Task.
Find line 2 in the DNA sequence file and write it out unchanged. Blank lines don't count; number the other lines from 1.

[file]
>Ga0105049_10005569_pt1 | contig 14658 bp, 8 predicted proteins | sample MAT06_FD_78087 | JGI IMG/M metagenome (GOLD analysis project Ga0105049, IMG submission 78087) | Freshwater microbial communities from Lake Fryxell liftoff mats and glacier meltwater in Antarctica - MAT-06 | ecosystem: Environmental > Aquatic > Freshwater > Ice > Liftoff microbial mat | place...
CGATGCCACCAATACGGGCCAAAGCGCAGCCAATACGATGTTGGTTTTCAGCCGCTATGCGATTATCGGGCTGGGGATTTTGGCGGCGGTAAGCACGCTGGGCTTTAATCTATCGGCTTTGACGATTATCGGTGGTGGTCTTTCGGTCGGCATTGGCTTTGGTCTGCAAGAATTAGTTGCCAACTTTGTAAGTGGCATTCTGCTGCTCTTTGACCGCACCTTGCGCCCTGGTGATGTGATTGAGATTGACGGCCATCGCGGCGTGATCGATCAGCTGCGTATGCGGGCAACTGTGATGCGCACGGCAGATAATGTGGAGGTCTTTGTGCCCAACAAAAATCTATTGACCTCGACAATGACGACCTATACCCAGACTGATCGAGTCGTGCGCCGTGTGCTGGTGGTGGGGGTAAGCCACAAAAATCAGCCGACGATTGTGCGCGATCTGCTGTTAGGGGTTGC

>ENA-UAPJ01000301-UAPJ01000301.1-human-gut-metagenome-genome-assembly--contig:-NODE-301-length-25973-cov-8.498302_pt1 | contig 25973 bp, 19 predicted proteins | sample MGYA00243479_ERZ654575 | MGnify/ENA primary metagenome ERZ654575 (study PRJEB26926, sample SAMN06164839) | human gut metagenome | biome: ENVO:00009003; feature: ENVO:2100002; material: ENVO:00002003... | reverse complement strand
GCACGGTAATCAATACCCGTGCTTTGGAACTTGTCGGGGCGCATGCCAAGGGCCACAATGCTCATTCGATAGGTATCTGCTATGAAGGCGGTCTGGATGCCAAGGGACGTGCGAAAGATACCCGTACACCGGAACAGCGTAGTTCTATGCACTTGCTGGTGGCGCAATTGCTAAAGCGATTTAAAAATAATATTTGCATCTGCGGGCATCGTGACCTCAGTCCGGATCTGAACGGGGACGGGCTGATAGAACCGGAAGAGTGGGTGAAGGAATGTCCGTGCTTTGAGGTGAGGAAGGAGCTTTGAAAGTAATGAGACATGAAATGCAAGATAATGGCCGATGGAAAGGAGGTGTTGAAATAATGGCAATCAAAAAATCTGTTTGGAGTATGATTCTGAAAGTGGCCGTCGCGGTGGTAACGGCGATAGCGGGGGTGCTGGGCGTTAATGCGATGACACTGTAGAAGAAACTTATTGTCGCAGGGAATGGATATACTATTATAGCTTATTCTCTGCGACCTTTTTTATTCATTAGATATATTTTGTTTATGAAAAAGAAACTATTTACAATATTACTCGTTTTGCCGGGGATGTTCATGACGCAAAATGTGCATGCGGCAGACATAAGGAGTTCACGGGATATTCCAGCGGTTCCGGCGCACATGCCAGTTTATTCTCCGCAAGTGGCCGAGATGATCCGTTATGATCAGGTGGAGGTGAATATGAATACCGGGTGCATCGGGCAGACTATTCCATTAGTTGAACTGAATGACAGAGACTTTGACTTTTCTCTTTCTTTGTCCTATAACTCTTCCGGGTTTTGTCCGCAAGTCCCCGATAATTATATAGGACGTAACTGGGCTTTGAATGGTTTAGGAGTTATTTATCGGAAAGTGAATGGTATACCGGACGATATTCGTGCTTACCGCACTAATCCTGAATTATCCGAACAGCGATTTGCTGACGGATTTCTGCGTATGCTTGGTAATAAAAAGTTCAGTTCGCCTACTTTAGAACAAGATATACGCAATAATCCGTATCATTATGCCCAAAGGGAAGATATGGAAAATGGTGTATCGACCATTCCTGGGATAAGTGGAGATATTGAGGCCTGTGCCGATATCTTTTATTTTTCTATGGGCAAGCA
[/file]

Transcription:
CGATGCCACCAATACGGGCCAAAGCGCAGCCAATACGATGTTGGTTTTCAGCCGCTATGCGATTATCGGGCTGGGGATTTTGGCGGCGGTAAGCACGCTGGGCTTTAATCTATCGGCTTTGACGATTATCGGTGGTGGTCTTTCGGTCGGCATTGGCTTTGGTCTGCAAGAATTAGTTGCCAACTTTGTAAGTGGCATTCTGCTGCTCTTTGACCGCACCTTGCGCCCTGGTGATGTGATTGAGATTGACGGCCATCGCGGCGTGATCGATCAGCTGCGTATGCGGGCAACTGTGATGCGCACGGCAGATAATGTGGAGGTCTTTGTGCCCAACAAAAATCTATTGACCTCGACAATGACGACCTATACCCAGACTGATCGAGTCGTGCGCCGTGTGCTGGTGGTGGGGGTAAGCCACAAAAATCAGCCGACGATTGTGCGCGATCTGCTGTTAGGGGTTGC